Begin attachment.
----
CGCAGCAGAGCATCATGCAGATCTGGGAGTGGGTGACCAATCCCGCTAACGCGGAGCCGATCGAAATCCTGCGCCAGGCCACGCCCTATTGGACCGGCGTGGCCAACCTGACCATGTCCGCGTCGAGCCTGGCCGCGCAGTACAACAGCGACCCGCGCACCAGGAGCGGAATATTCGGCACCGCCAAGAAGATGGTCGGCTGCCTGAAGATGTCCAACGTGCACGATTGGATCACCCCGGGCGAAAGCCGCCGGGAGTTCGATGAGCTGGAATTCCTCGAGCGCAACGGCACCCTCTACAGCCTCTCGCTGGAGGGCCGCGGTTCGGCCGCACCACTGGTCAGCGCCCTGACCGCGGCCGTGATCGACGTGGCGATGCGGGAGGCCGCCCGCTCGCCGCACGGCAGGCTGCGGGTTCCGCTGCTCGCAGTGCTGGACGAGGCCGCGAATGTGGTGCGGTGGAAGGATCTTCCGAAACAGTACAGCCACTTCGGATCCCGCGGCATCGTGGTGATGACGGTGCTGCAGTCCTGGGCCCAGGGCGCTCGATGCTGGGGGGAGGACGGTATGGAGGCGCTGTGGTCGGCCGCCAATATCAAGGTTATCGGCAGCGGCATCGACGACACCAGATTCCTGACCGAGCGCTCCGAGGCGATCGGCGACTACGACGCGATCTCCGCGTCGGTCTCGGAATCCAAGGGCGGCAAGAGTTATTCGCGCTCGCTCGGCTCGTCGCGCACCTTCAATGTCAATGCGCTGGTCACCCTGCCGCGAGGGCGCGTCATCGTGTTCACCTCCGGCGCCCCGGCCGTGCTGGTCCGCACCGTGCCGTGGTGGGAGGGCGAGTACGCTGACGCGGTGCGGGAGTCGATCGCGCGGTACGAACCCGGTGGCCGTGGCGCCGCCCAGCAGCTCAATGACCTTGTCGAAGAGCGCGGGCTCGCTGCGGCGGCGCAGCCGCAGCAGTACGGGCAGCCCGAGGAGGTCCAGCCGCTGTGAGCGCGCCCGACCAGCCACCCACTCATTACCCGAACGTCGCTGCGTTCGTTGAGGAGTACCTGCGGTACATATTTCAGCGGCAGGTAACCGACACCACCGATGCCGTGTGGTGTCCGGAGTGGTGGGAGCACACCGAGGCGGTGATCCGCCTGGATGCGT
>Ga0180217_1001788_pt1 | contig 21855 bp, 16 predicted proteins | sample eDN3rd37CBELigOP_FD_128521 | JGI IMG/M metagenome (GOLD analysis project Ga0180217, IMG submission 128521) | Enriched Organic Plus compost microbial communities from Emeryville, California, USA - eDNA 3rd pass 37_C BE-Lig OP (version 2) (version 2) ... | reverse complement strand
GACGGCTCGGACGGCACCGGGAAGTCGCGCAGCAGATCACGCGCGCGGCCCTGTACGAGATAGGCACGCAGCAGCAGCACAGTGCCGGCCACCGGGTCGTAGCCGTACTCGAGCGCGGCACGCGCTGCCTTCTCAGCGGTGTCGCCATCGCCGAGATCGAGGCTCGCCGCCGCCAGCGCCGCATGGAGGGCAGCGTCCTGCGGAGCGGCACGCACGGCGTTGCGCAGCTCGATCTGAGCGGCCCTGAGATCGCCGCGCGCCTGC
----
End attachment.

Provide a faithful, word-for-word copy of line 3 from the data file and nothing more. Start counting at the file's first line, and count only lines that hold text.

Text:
GACGGCTCGGACGGCACCGGGAAGTCGCGCAGCAGATCACGCGCGCGGCCCTGTACGAGATAGGCACGCAGCAGCAGCACAGTGCCGGCCACCGGGTCGTAGCCGTACTCGAGCGCGGCACGCGCTGCCTTCTCAGCGGTGTCGCCATCGCCGAGATCGAGGCTCGCCGCCGCCAGCGCCGCATGGAGGGCAGCGTCCTGCGGAGCGGCACGCACGGCGTTGCGCAGCTCGATCTGAGCGGCCCTGAGATCGCCGCGCGCCTGC